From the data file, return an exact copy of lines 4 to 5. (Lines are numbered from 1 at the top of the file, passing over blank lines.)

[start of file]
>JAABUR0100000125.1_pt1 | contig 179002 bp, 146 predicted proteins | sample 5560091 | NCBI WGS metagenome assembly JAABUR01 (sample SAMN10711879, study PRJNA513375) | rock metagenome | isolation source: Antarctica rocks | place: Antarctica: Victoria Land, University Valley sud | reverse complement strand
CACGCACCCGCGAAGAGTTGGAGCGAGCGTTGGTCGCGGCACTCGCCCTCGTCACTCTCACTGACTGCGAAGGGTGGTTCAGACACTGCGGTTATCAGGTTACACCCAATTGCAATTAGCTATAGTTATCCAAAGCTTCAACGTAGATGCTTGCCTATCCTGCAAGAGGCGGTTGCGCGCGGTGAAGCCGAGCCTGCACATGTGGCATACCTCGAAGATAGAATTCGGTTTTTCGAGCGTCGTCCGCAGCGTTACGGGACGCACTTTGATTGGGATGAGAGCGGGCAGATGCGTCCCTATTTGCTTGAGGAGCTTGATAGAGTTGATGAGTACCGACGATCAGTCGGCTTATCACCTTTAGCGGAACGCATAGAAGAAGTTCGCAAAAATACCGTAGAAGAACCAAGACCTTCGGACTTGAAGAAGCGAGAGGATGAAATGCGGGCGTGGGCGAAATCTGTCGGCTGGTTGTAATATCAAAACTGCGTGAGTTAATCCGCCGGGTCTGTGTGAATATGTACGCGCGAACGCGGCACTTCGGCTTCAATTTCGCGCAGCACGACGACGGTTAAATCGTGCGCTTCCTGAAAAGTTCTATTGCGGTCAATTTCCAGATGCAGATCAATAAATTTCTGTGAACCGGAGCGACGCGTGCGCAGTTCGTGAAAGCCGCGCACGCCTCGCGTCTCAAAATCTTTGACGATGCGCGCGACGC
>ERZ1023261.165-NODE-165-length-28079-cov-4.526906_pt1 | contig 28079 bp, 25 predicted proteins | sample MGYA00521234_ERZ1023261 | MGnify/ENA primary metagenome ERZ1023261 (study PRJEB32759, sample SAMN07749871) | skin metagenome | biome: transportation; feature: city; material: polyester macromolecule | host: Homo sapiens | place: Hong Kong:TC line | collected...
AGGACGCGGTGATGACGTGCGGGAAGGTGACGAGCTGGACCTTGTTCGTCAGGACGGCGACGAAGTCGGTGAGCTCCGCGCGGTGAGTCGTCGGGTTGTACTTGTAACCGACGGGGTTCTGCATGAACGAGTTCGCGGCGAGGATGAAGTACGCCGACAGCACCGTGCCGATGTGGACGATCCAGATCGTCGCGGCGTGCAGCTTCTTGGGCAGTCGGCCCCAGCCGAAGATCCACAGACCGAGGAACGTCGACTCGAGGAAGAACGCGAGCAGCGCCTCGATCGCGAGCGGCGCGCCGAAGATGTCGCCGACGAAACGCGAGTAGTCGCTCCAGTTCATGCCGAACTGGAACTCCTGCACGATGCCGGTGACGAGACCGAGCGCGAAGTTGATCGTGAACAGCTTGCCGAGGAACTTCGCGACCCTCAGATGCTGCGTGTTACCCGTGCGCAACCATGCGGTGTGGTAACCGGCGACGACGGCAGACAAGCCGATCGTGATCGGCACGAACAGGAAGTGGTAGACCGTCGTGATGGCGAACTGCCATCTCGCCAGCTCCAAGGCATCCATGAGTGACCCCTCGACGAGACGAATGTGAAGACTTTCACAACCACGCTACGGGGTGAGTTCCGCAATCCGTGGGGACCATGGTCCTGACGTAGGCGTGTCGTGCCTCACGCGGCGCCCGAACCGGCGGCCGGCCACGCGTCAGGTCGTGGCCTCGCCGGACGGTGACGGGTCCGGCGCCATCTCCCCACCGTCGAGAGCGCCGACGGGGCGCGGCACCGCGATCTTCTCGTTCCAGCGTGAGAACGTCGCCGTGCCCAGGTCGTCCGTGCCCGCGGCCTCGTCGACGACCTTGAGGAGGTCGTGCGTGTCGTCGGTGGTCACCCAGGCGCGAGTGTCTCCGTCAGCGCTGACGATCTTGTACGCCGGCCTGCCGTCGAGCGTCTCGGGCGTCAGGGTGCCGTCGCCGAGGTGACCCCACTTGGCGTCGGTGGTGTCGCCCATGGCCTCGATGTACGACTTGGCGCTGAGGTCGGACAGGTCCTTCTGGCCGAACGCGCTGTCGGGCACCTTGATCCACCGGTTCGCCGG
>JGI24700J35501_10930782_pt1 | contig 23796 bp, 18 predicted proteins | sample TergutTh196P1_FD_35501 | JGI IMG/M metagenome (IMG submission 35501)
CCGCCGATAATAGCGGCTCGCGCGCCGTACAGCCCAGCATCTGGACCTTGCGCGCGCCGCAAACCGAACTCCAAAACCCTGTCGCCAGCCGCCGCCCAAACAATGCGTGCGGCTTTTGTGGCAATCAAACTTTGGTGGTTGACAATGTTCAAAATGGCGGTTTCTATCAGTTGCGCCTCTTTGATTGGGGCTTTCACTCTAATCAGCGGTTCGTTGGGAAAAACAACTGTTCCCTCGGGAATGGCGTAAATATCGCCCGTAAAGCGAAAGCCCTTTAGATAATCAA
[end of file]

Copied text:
AGGACGCGGTGATGACGTGCGGGAAGGTGACGAGCTGGACCTTGTTCGTCAGGACGGCGACGAAGTCGGTGAGCTCCGCGCGGTGAGTCGTCGGGTTGTACTTGTAACCGACGGGGTTCTGCATGAACGAGTTCGCGGCGAGGATGAAGTACGCCGACAGCACCGTGCCGATGTGGACGATCCAGATCGTCGCGGCGTGCAGCTTCTTGGGCAGTCGGCCCCAGCCGAAGATCCACAGACCGAGGAACGTCGACTCGAGGAAGAACGCGAGCAGCGCCTCGATCGCGAGCGGCGCGCCGAAGATGTCGCCGACGAAACGCGAGTAGTCGCTCCAGTTCATGCCGAACTGGAACTCCTGCACGATGCCGGTGACGAGACCGAGCGCGAAGTTGATCGTGAACAGCTTGCCGAGGAACTTCGCGACCCTCAGATGCTGCGTGTTACCCGTGCGCAACCATGCGGTGTGGTAACCGGCGACGACGGCAGACAAGCCGATCGTGATCGGCACGAACAGGAAGTGGTAGACCGTCGTGATGGCGAACTGCCATCTCGCCAGCTCCAAGGCATCCATGAGTGACCCCTCGACGAGACGAATGTGAAGACTTTCACAACCACGCTACGGGGTGAGTTCCGCAATCCGTGGGGACCATGGTCCTGACGTAGGCGTGTCGTGCCTCACGCGGCGCCCGAACCGGCGGCCGGCCACGCGTCAGGTCGTGGCCTCGCCGGACGGTGACGGGTCCGGCGCCATCTCCCCACCGTCGAGAGCGCCGACGGGGCGCGGCACCGCGATCTTCTCGTTCCAGCGTGAGAACGTCGCCGTGCCCAGGTCGTCCGTGCCCGCGGCCTCGTCGACGACCTTGAGGAGGTCGTGCGTGTCGTCGGTGGTCACCCAGGCGCGAGTGTCTCCGTCAGCGCTGACGATCTTGTACGCCGGCCTGCCGTCGAGCGTCTCGGGCGTCAGGGTGCCGTCGCCGAGGTGACCCCACTTGGCGTCGGTGGTGTCGCCCATGGCCTCGATGTACGACTTGGCGCTGAGGTCGGACAGGTCCTTCTGGCCGAACGCGCTGTCGGGCACCTTGATCCACCGGTTCGCCGG
>JGI24700J35501_10930782_pt1 | contig 23796 bp, 18 predicted proteins | sample TergutTh196P1_FD_35501 | JGI IMG/M metagenome (IMG submission 35501)